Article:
Wednesday, December 02, 2009
Iceland, or Norway as it was then, in what is now modern Denmark
The sacred festival of Spendgasm is almost upon us again, and with it the need to recycle all my lines about much how I hate it, turkey-murdering arse-end of the year that it is. For me, Sir Arthur Streeb-Greebling noted, Christmas was always all about commercialism, but in recent years I see a note of religion creeping in, and I don’t like that. Speaking of the great Sir Arthur, the recent death of his interlocutor on the Twelve Days of Christmas, Ludovic Kennedy, is surely pretext enough for embedding one of those deathless interviews here. ‘Season’s Greeblings.... Iceland, or Norway as it was then, in what is now modern Denmark... Underwear, really, wooden underwear... I do have a smoettering of Loep... I imagine if I were to find myself in fourth-century Lapland I could get by, probably... proebably... Can I tell you my second reason first?’
To hurry along, before my funny fuses, some recommendations for Spendgasm spending based on my own recent servicing of at least two of my senses.
My old mucker Christopher Reid, in between honing the art of stepping onto every passing poetry shortlist with the alacrity of Henry James stepping onto the veranda after a particularly good dinner for a brandy and cigar, has also, I believe, invented a genre: the exaugural lecture, with his new O&G pamphlet A Box of Tricks for Anna Zyx, as its poems ‘were to have been presented by the author at his inaugural lecture as Professor of Creative Writing at the University of Hull’, an occasion that sadly miscarried for reasons of illness, and continues to miscarry for reasons of his no longer being around (though his spirit lingereth). This alphabet counts down from Z to A, passing the ‘ur-letter’ X (‘meaning whatever you want’), an Old English Wen ‘more negligible /than a gnat’s kneecap’, inventing a genre on Q (the ‘Quatrina’), translating from Valéry, Caproni, Rimbaud (what a fine translator Christopher is), and... let me pause on k for ‘Kandy’, with its salute to the Buddha’s tooth:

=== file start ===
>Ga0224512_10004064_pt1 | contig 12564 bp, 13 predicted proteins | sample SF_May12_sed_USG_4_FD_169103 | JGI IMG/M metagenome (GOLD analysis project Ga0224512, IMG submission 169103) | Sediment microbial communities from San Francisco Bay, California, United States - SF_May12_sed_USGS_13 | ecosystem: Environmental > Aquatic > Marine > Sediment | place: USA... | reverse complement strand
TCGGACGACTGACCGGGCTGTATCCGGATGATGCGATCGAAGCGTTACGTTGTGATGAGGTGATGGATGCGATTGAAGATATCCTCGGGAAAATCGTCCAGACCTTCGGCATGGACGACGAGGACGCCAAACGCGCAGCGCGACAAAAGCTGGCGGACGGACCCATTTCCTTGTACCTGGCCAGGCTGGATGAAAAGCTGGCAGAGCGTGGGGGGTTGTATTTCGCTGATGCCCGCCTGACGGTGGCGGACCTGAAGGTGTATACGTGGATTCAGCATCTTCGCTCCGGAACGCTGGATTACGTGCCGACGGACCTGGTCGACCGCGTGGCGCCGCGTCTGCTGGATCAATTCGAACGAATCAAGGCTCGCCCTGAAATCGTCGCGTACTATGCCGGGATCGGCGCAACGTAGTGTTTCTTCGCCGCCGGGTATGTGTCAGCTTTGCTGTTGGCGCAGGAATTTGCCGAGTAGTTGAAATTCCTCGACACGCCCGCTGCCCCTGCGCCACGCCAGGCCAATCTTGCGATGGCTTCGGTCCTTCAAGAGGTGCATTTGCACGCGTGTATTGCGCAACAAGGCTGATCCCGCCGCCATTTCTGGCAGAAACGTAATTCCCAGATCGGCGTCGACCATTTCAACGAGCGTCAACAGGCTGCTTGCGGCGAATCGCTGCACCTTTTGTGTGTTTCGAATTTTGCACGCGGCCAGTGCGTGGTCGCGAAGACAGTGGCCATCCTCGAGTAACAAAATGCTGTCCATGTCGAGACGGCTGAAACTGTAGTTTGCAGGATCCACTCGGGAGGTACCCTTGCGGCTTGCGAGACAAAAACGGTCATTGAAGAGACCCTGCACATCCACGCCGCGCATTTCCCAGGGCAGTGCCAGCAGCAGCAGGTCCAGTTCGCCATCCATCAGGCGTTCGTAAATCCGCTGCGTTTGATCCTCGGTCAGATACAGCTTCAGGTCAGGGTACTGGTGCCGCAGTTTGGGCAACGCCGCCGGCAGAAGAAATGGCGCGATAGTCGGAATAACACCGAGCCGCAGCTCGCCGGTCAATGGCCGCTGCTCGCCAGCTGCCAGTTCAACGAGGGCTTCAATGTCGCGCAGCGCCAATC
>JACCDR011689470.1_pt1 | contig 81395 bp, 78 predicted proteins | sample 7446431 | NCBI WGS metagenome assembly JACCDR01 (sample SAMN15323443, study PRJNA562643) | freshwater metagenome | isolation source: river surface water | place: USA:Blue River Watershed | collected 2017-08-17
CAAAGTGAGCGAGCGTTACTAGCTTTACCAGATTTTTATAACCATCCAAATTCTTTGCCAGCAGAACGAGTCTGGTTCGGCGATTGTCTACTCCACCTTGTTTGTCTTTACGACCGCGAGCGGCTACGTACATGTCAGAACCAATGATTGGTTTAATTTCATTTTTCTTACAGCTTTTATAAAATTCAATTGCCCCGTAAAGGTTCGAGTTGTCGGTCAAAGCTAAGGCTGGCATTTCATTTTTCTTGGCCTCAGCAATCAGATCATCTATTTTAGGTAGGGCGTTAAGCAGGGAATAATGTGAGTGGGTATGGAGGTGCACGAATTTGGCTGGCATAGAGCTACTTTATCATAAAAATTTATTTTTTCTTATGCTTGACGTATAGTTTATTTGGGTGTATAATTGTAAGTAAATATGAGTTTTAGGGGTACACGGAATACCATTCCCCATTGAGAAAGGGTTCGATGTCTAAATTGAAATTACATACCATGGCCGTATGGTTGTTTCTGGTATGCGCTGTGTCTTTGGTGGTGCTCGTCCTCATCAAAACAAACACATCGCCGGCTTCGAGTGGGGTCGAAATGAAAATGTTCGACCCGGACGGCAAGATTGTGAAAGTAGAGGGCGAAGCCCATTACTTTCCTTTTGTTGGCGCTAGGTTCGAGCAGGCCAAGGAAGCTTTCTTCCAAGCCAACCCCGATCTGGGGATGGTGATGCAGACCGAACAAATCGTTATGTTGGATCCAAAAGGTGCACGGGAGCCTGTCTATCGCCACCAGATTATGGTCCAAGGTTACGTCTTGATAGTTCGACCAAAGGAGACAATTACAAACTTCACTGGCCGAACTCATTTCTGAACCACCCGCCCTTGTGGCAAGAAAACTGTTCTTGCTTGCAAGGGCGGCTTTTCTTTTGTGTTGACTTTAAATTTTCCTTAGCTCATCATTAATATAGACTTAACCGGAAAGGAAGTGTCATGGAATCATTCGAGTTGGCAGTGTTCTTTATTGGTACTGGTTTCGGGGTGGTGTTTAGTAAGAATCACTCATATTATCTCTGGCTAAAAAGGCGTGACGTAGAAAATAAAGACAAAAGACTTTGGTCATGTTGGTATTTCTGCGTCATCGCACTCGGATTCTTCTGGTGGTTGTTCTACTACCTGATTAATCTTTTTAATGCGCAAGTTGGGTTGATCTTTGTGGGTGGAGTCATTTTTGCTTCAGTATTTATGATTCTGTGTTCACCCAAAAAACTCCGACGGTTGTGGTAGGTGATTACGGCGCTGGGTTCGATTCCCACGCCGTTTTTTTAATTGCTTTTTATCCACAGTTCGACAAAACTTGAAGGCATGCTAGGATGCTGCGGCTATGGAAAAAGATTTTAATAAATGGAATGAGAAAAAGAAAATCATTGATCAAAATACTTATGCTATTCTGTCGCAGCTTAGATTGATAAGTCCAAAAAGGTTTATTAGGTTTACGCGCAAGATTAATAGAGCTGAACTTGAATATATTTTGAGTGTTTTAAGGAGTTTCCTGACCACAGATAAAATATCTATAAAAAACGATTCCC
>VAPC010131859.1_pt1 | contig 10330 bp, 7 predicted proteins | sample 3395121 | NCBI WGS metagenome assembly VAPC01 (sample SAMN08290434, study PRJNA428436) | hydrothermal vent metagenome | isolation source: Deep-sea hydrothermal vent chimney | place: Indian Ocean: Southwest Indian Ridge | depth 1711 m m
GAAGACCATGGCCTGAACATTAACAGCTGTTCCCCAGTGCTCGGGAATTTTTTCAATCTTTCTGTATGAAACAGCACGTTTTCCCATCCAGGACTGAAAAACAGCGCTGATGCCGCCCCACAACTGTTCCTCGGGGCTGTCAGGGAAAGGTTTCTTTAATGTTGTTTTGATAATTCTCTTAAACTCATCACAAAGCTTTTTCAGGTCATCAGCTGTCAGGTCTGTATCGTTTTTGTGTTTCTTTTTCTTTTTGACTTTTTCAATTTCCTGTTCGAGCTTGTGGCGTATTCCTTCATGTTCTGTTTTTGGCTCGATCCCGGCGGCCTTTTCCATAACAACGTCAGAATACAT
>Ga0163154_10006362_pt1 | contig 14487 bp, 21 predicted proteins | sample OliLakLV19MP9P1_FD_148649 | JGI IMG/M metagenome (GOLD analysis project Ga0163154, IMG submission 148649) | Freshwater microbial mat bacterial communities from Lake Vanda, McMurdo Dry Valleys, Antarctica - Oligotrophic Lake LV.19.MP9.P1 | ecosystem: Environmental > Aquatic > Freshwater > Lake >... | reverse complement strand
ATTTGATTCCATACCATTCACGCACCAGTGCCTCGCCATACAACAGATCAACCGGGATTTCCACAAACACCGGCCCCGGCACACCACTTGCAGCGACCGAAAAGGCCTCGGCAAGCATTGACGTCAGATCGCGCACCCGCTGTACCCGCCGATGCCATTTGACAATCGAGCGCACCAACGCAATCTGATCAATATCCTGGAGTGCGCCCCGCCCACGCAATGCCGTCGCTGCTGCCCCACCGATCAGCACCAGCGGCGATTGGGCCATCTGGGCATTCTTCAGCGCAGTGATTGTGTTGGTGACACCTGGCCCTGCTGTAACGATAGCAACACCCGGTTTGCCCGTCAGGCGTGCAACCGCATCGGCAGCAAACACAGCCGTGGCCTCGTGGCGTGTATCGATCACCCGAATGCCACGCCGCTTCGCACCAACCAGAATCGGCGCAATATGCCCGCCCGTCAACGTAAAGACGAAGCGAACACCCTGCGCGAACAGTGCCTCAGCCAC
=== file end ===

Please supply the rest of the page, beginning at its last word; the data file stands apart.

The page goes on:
I can’t say that I saw the Tooth itself,
but I did see the bedizened elephant that carried it –
as important a performer, surely, as Chesterton’s donkey –
and hear the clamour and trumpeting
of the accompanying throng.
Our balcony was high above the road
along with the procession passed like a turbulent river
bearing away an unseen holy relic,
bearing elephants, bearing everything away.
The rising flood-line of Christopher Reid books and pamphlets in recent times from O&G, CB Editions and Areté makes the absence of any larger Selected, never mind Collected, a matter of some national urgency. Do something about this, someone. O&G are contactable at 161 York Way, London N7 9LN.
Flarestack, Smokestack. Smokestack Lightning. Howlin’ Wolf. Cliff Forshaw, the Howlin’ Wolf of Hull poetry, whose Wake has just been published by Flarestack Poets:
You are to wander,
entering and departing strange villages.
Perhaps you will achieve nothing.
Here is Larkin’s poetry of departures, taking off for the Far East but emphatically not wanting to be back for tea, yelling ‘Hello! Moto!’, at motorbike taxis in downtown Saigon and ‘putting the Ho Ho Ho in /Ho Chi Minh City’ while the Vietnamese, it is very much to be hoped, get Spendgasm all wrong in stereotypical ways and string that bastard Santa Claus up on a crucifix where he belongs. Here are Memiadluk and Uckaluk, nineteenth-century stumblers upon Hull from the Davis Straits in Greenland, and look what happened to them. Here is Victoria Pier, site of Peter Didsbury’s ‘At the Pierhead’, and of the mercifully now reopened Minerva. Here are rainsoaked bouquets for those the sea has claimed: ‘bladderwrack, the colostomy /where cellophane traps /what rainwater’s steeped to tea.’ And here is the Cabinet of Curiosities at Burton Constable. List poems can be horribly limp and passive affairs, but not this one: